There was a lyre. There were different kinds of lyres. It was usually a three-stringed instrument that were different shapes. You can see these in the slide. The women would come out and sing. They would dance. This reminds us of other situations in the history of Israel.
After the crossing of the Dead Sea Miriam composed a hymn. The women came out and danced and sang. This is their celebration of victory. It also happened in Judges 11 with Jephthah’s daughter, as she came out the women of Israel came out and celebrated Jephthah’s victory over the Ammonites.
The women come out. They are singing and dancing to meet king Saul with their musical instruments. What they are singing is a very simple phrase, but it really angers Saul.
1 Samuel 18:7, “Saul has slain his thousands, and David his ten thousands.”
The comparison is clear. Saul may be a great warrior, but David is ten times greater. This gets right to Saul. Remember, he is operating on his sin nature. He is totally self-absorbed, completely concerned about his own prestige. He is also probably embarrassed that this young shepherd has come out of nowhere to defeat this giant. Saul and everybody else in the army cowered in their tents. They did not come out to try to defeat Goliath.
We are told about Saul’s response. This happens a lot. What happens is that people hear something, see something, or are exposed to something. They react in anger because of the threat that is present by the circumstance or situation. This is described with Saul.
1 Samuel 18:8–9, “Then Saul was very angry (literally, ‘burned greatly’), and the saying displeased him (literally, ‘it was evil in his eyes’); and he said, ‘They have ascribed to David ten thousand, and to me they have ascribed only thousands. Now what more can he have but the kingdom?’ So Saul eyed [with suspicion] David from that day forward.”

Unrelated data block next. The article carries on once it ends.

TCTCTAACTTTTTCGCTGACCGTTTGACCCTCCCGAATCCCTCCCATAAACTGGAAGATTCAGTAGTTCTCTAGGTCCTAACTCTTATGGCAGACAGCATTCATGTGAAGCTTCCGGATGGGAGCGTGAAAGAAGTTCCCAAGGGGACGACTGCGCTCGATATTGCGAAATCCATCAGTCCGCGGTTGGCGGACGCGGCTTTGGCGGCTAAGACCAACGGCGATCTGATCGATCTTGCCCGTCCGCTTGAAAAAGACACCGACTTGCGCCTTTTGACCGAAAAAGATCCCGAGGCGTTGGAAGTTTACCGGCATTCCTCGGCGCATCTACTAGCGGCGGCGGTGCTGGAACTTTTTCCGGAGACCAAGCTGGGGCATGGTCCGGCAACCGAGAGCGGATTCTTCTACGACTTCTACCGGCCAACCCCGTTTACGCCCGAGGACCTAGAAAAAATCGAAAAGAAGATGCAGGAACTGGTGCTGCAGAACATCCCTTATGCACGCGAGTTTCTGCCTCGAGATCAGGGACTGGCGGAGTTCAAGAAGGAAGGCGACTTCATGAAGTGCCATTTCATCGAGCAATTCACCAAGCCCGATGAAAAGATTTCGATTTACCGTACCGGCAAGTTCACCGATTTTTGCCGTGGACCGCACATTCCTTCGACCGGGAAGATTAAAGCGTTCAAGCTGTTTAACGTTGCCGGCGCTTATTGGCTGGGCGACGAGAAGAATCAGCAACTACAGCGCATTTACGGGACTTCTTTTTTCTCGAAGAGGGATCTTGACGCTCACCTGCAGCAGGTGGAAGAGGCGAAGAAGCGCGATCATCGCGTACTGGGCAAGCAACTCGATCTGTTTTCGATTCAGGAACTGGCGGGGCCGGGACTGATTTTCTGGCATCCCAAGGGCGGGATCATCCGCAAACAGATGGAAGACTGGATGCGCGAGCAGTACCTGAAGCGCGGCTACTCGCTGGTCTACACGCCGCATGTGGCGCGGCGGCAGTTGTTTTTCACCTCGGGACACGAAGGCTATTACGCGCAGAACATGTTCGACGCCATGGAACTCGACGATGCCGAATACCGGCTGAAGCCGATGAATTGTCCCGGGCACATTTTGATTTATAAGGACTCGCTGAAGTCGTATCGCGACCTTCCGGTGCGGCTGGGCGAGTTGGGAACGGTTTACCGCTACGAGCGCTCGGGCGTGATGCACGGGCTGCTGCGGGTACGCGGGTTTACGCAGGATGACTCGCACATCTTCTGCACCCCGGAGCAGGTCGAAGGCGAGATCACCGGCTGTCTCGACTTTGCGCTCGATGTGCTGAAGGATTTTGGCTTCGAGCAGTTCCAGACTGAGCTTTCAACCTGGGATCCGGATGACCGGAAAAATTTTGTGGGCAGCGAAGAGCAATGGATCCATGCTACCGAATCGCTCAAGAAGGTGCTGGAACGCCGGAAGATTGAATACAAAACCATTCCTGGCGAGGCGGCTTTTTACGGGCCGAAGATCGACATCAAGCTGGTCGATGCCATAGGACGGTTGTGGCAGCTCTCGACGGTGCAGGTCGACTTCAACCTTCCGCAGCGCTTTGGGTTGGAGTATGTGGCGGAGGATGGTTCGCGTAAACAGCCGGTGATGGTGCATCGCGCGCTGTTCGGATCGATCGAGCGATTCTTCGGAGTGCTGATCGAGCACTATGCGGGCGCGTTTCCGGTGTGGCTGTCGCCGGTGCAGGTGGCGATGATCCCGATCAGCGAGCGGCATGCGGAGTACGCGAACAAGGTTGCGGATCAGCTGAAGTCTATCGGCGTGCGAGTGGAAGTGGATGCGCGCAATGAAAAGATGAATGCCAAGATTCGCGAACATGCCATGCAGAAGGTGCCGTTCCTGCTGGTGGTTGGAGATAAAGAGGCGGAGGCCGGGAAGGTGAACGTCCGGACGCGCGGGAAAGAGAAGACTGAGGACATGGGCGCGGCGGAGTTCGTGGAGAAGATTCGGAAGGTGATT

Hebrew is a very concrete language. Literally the idiom is Saul’s nose burned. But it does not use the full idiom here in this verse. It just uses “he burned.” When people get mad and really angry they get red in the face. Their nose gets red. That is what the idiom was, that their “nose burned.” It is saying that Saul is very or greatly angry.
The saying, this song that they are singing, displeased Saul. Literally in the Hebrew it says, “it was evil in his eyes.” Saul is really angry! He is going to throw a tantrum. “They have ascribed to David ten thousand, and to me they have ascribed only thousands. Now what more can he have but the kingdom?”
It becomes clear to Saul at this point that the only thing left is that David is going to take the kingdom from him. Saul is beginning to realize that David is his competitor. What we see here is that Saul recognizes that what he desires the most. Remember, in the beginning Saul did not want prestige. He did not want power. He did not want the kingdom. Now it is going to be taken from him. He sees David as the one who is going to do it. He focuses his anger on David. From this point on it says Saul eyed with suspicion. It is a negative concept.